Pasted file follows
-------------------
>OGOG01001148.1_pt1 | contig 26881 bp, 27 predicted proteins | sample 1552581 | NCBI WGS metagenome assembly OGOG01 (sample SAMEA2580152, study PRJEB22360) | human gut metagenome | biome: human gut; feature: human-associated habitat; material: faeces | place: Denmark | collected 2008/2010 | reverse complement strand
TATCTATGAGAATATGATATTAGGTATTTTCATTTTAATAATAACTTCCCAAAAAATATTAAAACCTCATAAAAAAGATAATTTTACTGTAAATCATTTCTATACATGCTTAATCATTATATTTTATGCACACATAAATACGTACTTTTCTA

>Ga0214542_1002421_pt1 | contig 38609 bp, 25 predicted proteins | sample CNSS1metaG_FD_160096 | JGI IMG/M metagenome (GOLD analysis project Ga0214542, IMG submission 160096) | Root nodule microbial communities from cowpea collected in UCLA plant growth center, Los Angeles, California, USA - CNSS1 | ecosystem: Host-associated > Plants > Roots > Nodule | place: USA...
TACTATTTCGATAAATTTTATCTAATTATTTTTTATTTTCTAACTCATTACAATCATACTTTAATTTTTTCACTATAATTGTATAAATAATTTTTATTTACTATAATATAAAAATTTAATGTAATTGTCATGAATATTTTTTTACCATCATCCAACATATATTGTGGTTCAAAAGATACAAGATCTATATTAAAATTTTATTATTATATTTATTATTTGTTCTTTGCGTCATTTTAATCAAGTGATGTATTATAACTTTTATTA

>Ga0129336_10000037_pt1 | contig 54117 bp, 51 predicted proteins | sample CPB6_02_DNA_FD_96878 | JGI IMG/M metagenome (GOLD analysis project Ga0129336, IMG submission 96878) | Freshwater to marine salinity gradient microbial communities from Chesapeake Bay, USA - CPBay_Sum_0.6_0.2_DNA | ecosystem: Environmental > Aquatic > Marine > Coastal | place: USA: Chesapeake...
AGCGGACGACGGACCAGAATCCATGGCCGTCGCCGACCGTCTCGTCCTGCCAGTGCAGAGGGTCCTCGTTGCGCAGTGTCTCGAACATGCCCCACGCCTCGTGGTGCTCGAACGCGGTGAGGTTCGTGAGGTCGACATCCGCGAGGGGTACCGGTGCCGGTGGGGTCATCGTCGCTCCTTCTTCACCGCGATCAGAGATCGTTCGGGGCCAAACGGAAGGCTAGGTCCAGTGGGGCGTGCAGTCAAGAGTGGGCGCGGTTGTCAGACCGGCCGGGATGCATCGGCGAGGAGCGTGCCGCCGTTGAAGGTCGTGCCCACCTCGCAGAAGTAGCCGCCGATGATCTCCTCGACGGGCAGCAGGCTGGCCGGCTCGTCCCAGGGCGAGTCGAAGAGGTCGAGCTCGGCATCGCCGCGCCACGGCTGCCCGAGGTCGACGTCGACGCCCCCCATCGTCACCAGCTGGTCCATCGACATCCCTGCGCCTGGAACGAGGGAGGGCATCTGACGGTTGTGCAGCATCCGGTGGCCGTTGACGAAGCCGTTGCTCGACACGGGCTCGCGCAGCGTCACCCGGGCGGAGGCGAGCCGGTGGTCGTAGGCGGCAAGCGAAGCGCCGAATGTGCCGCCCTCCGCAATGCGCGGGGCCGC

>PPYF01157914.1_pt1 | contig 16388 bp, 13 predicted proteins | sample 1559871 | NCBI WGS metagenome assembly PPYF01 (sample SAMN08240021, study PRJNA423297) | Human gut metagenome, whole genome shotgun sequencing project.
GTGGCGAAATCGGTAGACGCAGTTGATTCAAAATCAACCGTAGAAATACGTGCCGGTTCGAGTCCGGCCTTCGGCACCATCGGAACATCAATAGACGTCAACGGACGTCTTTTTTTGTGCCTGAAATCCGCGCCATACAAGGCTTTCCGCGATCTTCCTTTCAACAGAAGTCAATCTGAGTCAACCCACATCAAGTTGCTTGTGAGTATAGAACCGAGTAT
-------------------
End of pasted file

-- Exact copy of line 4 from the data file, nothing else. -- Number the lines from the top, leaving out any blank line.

TACTATTTCGATAAATTTTATCTAATTATTTTTTATTTTCTAACTCATTACAATCATACTTTAATTTTTTCACTATAATTGTATAAATAATTTTTATTTACTATAATATAAAAATTTAATGTAATTGTCATGAATATTTTTTTACCATCATCCAACATATATTGTGGTTCAAAAGATACAAGATCTATATTAAAATTTTATTATTATATTTATTATTTGTTCTTTGCGTCATTTTAATCAAGTGATGTATTATAACTTTTATTA